How To Measure Power Consumption

Power meter reading
A twofold problem - optimally utilizing scarce resources and the necessity of acting now to save the earth for future generations - is a dilemma faced by all of us who live in the modern world today. Utilities such as power are expensive and hit you where it hurts the most - your wallet!  Then, there is the issue of conserving precious fossil fuels, while taking care to adopt as much ‘green technology' as is possible to prevent global warming! Keeping all this in mind, as individuals, it is up to us to strike the right balance and one of the small contributions we can make, is to measure and limit power consumption in our homes. The benefits you will reap are again twofold - spending less on power consumption in this tough economic climate; and looking for ways to get cheaper and environment-friendly sources of energy. To get started, here are a few instructions on how you can measure power consumption.

Step 1

Take stock. To begin with, make a list of all the appliances and facilities, which require power to work. This should include all your kitchen appliances, television, washing machine, computer, music systems, etc; as well as geysers, heaters, humidifiers and the like. Of course, do not forget to add all the lights and fans, which are installed both indoors as well as outdoors, as well as any powered equipment, which you use for landscaping, yard work or the motor running the swimming pool.

Step 2

Track the electric meter. You power company tracks the amount of power you utilize on a periodic basis (dependent on the billing system and frequency), with a meter installed on the premises. At every billing cycle, make a note of the opening and closing readings taken from the meter and the resultant wattage of electricity used.

Step 3

Consumption per appliance or facility. Calculate individual consumption by each appliance or facility, and make a list of this usage. One way to do this, is to read through the appliance energy guides and find out what is the power consumption rate of each of them. Another way, is to use an ammeter, which can be clamped on to the appliance, and it will record the power consumed when the appliance is used.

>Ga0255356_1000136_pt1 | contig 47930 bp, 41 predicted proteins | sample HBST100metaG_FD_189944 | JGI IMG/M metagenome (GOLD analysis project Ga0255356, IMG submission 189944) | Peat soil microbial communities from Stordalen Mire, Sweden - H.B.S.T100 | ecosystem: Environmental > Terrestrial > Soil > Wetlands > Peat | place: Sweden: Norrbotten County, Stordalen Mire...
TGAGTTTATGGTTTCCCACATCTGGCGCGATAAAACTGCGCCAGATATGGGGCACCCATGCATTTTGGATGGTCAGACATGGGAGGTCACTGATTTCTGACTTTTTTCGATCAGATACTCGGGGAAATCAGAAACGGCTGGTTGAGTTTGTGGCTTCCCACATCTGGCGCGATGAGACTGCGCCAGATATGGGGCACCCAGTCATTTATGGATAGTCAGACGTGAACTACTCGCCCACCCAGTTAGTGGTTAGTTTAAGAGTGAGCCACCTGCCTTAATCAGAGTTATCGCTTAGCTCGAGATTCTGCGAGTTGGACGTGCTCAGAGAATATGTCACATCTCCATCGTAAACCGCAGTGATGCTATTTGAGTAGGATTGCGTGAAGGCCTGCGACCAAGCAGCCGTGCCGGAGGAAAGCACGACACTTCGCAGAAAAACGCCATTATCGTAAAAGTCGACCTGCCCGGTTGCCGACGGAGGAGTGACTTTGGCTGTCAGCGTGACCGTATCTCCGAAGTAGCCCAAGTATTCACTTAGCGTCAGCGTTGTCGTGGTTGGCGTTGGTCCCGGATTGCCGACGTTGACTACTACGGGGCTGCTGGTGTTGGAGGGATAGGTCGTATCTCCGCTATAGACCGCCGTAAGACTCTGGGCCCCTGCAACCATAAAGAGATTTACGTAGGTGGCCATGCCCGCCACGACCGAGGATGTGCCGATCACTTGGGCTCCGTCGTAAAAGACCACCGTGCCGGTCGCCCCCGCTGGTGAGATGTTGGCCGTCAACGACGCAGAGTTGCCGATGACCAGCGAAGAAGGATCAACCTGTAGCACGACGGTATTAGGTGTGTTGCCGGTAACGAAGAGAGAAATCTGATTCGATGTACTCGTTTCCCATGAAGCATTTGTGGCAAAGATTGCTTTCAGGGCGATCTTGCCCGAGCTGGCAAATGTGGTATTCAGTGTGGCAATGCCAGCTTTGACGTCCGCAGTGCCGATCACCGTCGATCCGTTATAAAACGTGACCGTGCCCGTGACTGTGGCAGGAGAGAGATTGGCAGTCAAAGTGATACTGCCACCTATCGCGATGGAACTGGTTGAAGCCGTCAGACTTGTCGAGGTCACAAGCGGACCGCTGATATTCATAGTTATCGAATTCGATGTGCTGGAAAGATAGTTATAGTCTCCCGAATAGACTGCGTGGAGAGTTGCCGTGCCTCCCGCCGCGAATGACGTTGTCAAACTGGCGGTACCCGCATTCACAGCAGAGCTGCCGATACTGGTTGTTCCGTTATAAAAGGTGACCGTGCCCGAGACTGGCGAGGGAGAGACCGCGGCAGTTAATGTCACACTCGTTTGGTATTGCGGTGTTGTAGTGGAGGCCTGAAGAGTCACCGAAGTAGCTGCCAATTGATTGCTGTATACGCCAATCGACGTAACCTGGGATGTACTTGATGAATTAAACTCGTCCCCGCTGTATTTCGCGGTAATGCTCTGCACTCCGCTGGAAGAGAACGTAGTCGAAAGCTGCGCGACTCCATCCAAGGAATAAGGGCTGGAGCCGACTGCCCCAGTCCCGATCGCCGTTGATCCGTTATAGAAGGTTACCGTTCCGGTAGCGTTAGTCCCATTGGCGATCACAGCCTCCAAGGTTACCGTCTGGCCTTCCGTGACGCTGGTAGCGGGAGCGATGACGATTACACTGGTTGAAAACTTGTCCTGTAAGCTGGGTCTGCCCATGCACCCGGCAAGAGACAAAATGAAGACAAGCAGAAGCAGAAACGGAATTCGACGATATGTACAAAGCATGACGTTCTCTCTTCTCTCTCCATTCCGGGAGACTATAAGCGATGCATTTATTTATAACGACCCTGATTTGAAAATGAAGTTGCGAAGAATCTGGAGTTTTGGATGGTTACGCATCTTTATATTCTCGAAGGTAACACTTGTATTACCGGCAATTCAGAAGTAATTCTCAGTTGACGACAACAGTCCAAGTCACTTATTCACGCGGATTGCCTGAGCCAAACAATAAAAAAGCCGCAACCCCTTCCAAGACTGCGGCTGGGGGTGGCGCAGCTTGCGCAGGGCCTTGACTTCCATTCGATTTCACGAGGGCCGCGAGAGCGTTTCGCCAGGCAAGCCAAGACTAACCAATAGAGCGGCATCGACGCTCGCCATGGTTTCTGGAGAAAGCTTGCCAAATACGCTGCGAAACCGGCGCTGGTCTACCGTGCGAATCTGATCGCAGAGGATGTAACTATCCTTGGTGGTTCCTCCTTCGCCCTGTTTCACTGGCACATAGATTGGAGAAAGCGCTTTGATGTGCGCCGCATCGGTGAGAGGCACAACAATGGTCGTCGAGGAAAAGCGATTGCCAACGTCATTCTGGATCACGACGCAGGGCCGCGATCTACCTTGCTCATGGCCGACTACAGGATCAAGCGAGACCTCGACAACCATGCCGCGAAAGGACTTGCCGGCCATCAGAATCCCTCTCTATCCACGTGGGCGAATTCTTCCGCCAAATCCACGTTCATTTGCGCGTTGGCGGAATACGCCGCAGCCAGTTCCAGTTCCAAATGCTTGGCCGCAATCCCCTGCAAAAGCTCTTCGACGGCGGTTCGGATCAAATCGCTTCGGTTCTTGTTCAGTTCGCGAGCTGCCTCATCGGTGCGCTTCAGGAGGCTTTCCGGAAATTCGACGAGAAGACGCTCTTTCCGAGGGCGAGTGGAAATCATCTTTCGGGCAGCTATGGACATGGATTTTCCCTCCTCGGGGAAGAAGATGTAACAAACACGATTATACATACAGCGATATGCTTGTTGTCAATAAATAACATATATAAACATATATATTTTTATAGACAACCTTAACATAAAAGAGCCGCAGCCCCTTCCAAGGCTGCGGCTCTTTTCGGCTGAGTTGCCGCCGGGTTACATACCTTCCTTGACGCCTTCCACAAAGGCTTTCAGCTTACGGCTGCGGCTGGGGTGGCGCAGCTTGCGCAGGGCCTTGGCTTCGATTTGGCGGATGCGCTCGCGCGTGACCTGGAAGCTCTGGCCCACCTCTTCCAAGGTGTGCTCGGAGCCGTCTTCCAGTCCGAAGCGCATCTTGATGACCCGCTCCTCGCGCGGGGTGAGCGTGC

Step 4

Calculating the power consumption. Once you have a full listing of the appliances and facilities requiring power, with their respective wattages, add up all the watts to get your total consumption. Add about 20-30 percent of extra power consumption, to account for reserve power usage and the power required to start-up various appliances.

Next, calculate the number of hours each appliance or facility is used. For example, how many hours it takes for the washing machine to do your normal laundry load. Appliances such as the refrigerator, will get tagged with 24-hour usage.

Once you've calculated the daily number of watts used for all the items on your list and added the reserve amount, multiply this total by 365 to get the yearly total. Ideally the total wattage that you arrive at, must or less match the yearly consumption recorded in your power bills. A difference of up to 10% is acceptable, but if it much higher than this, you will need to investigate, if there is a billing error by the power company, or there is some important item which you've not taken into calculation.

Armed with the information listed above, you are now in a position to make informed judgments on where you can cut down or regulate your power usage. You can also consider using alternate sources of power, which are cheaper and cleaner, for items, which consume large watts of power. After all, ‘information is ‘power'!


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